Today’s the day that Year Zero drops, and there’s a crush of chaotic glee in NIN land right now, not to mention a flurry of press. (L.A. OSR folks, here’s hoping your second phone calls come soon!)
Only one person has managed to voice how I feel about this whole process, and I shouldn’t be surprised at all that it’s Ann Powers, who spoke about rock music as art countless times during her EMP days. She feels just how new and important this project is, how it’s getting people to think and be involved in changing the actual world, by engaging their interest using a virtual one.
Here’s her piece from today’s Los Angeles Times:
Nine Inch Nails creates a world from ‘Year Zero’
Real-world concerns filter into a gamers’ paradise as Trent Reznor mixes it up.
By Ann Powers, Times Staff Writer
There’s a misconception afoot about “Year Zero,” the latest project from musical puppet master Trent Reznor’s Nine Inch Nails. Launched in February with a cryptic message on a tour T-shirt, fleshed out in dozens of websites, scary voicemail messages, Morse code blips, murals, fliers and other real-world propaganda, “Year Zero” reaches a peak (but not its conclusion) with today’s album release. There’s never been such an extensive or well-planned campaign involving a major pop release. But “Year Zero” represents something more than just killer marketing.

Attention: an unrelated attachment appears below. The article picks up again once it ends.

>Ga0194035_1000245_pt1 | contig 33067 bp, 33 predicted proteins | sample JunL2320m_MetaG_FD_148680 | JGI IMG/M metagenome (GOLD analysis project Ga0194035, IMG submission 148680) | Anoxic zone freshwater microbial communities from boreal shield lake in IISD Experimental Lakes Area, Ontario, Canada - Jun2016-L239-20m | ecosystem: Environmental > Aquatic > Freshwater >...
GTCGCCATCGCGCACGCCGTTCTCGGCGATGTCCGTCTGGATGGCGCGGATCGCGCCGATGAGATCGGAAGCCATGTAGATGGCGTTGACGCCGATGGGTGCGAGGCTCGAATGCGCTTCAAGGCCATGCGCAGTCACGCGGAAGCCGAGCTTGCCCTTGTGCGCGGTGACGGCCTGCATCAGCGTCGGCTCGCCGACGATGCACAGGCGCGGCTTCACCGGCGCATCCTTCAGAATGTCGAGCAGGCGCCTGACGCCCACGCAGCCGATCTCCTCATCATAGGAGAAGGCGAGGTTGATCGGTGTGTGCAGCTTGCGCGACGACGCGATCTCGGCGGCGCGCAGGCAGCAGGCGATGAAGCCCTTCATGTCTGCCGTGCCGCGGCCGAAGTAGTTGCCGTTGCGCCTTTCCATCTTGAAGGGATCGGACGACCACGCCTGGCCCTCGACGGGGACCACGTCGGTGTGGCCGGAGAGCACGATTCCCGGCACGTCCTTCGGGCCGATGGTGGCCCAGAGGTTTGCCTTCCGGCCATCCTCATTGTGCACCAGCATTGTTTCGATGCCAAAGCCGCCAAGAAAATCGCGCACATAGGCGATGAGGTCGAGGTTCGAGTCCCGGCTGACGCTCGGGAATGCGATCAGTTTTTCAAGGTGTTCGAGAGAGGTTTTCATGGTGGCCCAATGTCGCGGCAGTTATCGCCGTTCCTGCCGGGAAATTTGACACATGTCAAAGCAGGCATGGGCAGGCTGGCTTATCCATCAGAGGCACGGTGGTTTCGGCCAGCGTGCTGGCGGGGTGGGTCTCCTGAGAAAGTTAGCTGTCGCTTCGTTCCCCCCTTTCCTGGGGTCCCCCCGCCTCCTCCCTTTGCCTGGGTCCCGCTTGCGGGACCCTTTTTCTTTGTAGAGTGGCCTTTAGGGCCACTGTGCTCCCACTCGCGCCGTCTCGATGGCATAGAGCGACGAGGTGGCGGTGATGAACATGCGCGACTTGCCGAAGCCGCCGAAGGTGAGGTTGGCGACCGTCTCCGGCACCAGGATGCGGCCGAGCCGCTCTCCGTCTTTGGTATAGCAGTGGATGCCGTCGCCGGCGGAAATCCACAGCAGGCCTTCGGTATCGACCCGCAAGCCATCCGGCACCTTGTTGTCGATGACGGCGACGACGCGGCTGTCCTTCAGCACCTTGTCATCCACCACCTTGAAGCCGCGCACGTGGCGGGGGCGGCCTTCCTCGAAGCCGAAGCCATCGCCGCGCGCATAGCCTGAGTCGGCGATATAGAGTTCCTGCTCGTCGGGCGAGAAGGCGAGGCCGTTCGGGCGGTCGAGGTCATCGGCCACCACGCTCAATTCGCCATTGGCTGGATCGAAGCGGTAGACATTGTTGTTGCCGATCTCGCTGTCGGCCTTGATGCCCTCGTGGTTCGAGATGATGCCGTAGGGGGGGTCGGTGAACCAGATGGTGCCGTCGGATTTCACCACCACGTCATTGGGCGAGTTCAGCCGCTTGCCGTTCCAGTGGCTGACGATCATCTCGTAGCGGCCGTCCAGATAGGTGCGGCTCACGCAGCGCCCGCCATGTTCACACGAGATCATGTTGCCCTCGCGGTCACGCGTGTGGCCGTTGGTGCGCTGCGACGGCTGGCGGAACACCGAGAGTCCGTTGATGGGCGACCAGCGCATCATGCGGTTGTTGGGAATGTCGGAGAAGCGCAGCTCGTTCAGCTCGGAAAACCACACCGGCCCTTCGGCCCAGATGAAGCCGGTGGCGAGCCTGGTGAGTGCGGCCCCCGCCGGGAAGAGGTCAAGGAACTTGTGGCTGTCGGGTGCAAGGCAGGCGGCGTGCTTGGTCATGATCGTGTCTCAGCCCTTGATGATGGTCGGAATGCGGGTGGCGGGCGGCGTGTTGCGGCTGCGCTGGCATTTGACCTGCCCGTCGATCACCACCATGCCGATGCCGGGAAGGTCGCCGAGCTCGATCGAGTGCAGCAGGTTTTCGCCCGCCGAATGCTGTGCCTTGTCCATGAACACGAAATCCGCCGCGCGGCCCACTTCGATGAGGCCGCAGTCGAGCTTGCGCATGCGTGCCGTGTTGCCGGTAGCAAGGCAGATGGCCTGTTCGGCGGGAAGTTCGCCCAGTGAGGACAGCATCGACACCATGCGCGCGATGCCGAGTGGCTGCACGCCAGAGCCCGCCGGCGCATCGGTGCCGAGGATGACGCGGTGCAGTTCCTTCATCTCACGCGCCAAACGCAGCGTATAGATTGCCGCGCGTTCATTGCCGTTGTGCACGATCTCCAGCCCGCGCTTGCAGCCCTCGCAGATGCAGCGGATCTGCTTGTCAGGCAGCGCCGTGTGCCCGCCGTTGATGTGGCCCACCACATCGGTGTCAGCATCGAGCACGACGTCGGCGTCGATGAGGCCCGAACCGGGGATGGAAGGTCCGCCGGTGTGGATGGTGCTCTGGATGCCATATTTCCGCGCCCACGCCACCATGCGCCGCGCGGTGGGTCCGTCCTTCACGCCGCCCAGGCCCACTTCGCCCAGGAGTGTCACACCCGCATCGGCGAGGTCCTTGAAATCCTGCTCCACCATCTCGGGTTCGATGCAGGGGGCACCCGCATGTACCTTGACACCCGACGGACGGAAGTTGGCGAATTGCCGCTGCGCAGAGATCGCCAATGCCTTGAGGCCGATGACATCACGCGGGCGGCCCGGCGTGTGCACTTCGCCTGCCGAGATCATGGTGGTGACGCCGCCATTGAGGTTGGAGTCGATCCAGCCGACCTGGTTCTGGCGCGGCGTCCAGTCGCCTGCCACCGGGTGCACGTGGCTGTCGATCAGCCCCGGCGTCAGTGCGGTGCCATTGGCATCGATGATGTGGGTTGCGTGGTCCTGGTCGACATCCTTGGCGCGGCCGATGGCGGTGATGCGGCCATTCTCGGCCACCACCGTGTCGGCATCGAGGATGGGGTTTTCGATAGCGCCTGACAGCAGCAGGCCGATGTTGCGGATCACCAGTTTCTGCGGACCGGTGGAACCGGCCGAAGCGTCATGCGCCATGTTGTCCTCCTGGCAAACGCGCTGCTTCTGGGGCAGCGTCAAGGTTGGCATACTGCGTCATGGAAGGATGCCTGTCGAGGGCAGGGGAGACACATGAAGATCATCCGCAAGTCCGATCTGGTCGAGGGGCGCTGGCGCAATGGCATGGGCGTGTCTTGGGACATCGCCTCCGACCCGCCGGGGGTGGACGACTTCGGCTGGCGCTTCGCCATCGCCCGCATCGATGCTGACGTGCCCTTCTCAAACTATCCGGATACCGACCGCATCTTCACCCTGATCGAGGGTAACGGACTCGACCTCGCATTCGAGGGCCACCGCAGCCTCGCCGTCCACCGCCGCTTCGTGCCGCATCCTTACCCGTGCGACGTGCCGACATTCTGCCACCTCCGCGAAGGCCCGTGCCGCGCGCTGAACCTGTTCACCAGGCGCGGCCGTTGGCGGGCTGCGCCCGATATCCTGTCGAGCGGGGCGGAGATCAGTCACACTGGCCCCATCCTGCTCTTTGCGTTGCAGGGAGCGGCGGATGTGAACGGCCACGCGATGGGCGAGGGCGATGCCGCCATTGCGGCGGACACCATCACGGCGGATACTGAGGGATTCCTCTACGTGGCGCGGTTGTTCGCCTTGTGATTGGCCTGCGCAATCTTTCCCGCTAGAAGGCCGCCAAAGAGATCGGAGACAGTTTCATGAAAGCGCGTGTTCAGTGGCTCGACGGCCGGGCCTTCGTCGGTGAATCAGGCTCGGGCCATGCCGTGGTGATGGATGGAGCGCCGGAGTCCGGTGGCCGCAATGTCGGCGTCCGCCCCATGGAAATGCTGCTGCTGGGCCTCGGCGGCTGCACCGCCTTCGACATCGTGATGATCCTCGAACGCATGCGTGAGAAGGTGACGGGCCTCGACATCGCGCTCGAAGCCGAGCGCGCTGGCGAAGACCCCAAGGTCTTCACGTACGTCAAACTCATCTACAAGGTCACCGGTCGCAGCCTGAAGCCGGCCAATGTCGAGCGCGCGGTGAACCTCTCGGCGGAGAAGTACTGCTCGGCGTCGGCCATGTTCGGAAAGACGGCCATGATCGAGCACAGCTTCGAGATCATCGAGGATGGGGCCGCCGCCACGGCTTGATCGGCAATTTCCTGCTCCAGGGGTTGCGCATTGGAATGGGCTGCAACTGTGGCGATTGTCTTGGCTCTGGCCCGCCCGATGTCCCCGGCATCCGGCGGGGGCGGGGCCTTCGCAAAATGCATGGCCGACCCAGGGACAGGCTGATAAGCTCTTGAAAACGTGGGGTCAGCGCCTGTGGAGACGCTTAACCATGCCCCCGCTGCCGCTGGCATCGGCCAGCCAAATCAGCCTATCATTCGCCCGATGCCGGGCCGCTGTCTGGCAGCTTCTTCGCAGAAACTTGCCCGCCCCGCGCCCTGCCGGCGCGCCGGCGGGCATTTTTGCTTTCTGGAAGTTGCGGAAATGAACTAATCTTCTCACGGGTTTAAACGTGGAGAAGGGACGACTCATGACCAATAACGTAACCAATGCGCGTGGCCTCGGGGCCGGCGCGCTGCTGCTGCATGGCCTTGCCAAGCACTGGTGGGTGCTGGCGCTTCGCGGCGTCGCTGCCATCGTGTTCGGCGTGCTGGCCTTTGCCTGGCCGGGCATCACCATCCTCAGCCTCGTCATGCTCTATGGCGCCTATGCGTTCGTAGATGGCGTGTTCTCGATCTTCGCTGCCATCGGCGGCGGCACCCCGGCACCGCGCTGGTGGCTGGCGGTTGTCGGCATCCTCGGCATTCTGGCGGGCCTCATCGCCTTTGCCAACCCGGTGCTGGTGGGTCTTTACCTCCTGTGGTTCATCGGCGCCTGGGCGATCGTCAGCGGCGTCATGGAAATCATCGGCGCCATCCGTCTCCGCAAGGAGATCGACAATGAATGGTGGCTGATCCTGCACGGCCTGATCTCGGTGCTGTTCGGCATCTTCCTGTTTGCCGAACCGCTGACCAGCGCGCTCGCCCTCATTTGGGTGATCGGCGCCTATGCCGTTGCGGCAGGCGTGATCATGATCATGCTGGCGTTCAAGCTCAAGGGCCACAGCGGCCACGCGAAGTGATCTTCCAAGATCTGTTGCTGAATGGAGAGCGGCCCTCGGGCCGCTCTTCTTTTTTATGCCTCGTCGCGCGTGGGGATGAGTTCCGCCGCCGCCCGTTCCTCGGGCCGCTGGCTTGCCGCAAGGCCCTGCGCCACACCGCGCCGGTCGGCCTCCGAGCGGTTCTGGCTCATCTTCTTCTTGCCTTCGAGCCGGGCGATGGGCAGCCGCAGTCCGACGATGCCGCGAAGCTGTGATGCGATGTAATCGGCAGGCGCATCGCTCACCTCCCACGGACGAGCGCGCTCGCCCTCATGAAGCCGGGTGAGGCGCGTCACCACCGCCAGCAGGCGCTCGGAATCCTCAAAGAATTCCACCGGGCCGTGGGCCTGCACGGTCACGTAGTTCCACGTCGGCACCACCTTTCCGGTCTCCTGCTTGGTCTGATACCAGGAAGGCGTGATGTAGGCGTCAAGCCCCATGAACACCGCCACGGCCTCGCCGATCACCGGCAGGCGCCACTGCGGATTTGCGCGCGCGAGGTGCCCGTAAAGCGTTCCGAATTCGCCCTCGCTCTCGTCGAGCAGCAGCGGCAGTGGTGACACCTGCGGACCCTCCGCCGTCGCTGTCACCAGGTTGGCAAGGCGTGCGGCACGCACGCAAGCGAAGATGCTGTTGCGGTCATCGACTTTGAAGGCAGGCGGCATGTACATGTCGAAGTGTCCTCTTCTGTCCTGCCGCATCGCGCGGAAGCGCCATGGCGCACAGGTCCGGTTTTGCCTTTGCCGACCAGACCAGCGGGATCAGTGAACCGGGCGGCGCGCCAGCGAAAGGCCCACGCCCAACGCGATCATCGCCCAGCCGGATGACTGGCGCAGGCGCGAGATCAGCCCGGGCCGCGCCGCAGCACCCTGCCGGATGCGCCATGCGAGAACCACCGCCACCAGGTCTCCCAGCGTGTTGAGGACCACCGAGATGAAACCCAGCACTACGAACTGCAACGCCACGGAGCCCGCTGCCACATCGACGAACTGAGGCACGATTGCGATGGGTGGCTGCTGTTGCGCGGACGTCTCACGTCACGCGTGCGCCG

Reznor has been complaining that the alternate reality game, or ARG, set in motion before the album’s release has been portrayed as separate and subservient to the album. He’s right. “Year Zero” isn’t just a cyberpunk “Dark Side of the Moon” augmented by a few impressive Web-based extras. Nor is it merely a game, the latest take on Quake with an amazing soundtrack. (Reznor did, incidentally, write the music and effects for that bestselling shooter game.)
“Year Zero” is a total marriage of the pop and gamer aesthetics that unlocks the rusty cages of the music industry and solves some key problems facing rock music as its cultural dominance dissolves into dust.
It’s easy for even Reznor appreciators to overlook this accomplishment, because “Year Zero” also works as pure pop. Composed mostly on a laptop and inspired by the Situationist hip-hop of Public Enemy’s Bomb Squad production team, its 16 tracks reinvigorate Reznor’s most effective sonic tricks: surface noise, extreme dynamic shifts, dinosaur riffing and the slashes of prettiness that drive light into the hard stuff.
Reznor’s been picking at these elements forever, rearranging them, exploring their inner structures, breaking them apart.